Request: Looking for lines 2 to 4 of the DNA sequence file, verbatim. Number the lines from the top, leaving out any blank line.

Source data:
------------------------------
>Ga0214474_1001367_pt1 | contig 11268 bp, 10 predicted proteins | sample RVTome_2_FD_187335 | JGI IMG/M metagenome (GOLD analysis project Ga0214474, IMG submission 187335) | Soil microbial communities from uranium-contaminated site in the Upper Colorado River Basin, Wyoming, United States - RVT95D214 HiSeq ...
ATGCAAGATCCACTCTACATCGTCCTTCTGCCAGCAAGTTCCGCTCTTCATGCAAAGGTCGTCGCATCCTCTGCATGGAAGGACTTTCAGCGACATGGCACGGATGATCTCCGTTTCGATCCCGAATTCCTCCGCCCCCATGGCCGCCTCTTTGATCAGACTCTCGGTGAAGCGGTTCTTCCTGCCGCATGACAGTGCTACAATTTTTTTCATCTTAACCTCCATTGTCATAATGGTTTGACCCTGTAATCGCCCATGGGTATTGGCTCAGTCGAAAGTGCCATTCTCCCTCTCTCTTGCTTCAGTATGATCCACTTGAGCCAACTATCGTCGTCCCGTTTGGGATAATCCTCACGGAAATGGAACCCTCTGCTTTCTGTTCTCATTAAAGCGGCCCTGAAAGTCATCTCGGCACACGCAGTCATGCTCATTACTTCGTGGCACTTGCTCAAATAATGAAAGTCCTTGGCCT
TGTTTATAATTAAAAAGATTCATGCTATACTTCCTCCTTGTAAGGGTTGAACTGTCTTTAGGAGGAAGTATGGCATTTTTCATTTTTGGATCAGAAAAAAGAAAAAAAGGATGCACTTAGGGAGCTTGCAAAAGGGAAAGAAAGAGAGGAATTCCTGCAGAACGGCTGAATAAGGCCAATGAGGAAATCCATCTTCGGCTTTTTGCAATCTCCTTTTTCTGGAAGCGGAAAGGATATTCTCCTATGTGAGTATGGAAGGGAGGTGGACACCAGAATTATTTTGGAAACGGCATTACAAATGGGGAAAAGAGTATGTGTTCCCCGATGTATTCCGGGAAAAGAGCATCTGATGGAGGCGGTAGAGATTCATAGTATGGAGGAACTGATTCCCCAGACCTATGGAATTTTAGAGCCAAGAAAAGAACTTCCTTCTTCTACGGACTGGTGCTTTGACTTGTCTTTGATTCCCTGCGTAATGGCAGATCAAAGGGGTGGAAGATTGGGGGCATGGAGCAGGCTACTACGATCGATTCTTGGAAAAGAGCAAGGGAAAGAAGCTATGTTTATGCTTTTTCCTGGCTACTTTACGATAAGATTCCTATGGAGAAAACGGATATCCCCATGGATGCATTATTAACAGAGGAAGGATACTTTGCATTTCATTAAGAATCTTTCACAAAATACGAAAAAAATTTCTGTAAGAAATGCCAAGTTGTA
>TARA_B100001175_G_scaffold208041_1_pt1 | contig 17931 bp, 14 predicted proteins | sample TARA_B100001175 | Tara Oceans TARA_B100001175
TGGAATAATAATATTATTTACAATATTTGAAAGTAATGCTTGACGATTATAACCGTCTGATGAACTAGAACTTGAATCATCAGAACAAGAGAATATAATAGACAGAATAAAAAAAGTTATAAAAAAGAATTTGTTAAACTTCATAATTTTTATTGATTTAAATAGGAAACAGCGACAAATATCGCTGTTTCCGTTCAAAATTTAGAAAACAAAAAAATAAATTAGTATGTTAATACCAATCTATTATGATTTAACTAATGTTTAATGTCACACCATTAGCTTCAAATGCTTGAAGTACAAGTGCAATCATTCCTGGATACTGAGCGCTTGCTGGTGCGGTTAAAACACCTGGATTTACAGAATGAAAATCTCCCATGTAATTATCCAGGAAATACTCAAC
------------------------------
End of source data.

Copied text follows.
ATGCAAGATCCACTCTACATCGTCCTTCTGCCAGCAAGTTCCGCTCTTCATGCAAAGGTCGTCGCATCCTCTGCATGGAAGGACTTTCAGCGACATGGCACGGATGATCTCCGTTTCGATCCCGAATTCCTCCGCCCCCATGGCCGCCTCTTTGATCAGACTCTCGGTGAAGCGGTTCTTCCTGCCGCATGACAGTGCTACAATTTTTTTCATCTTAACCTCCATTGTCATAATGGTTTGACCCTGTAATCGCCCATGGGTATTGGCTCAGTCGAAAGTGCCATTCTCCCTCTCTCTTGCTTCAGTATGATCCACTTGAGCCAACTATCGTCGTCCCGTTTGGGATAATCCTCACGGAAATGGAACCCTCTGCTTTCTGTTCTCATTAAAGCGGCCCTGAAAGTCATCTCGGCACACGCAGTCATGCTCATTACTTCGTGGCACTTGCTCAAATAATGAAAGTCCTTGGCCT
TGTTTATAATTAAAAAGATTCATGCTATACTTCCTCCTTGTAAGGGTTGAACTGTCTTTAGGAGGAAGTATGGCATTTTTCATTTTTGGATCAGAAAAAAGAAAAAAAGGATGCACTTAGGGAGCTTGCAAAAGGGAAAGAAAGAGAGGAATTCCTGCAGAACGGCTGAATAAGGCCAATGAGGAAATCCATCTTCGGCTTTTTGCAATCTCCTTTTTCTGGAAGCGGAAAGGATATTCTCCTATGTGAGTATGGAAGGGAGGTGGACACCAGAATTATTTTGGAAACGGCATTACAAATGGGGAAAAGAGTATGTGTTCCCCGATGTATTCCGGGAAAAGAGCATCTGATGGAGGCGGTAGAGATTCATAGTATGGAGGAACTGATTCCCCAGACCTATGGAATTTTAGAGCCAAGAAAAGAACTTCCTTCTTCTACGGACTGGTGCTTTGACTTGTCTTTGATTCCCTGCGTAATGGCAGATCAAAGGGGTGGAAGATTGGGGGCATGGAGCAGGCTACTACGATCGATTCTTGGAAAAGAGCAAGGGAAAGAAGCTATGTTTATGCTTTTTCCTGGCTACTTTACGATAAGATTCCTATGGAGAAAACGGATATCCCCATGGATGCATTATTAACAGAGGAAGGATACTTTGCATTTCATTAAGAATCTTTCACAAAATACGAAAAAAATTTCTGTAAGAAATGCCAAGTTGTA
>TARA_B100001175_G_scaffold208041_1_pt1 | contig 17931 bp, 14 predicted proteins | sample TARA_B100001175 | Tara Oceans TARA_B100001175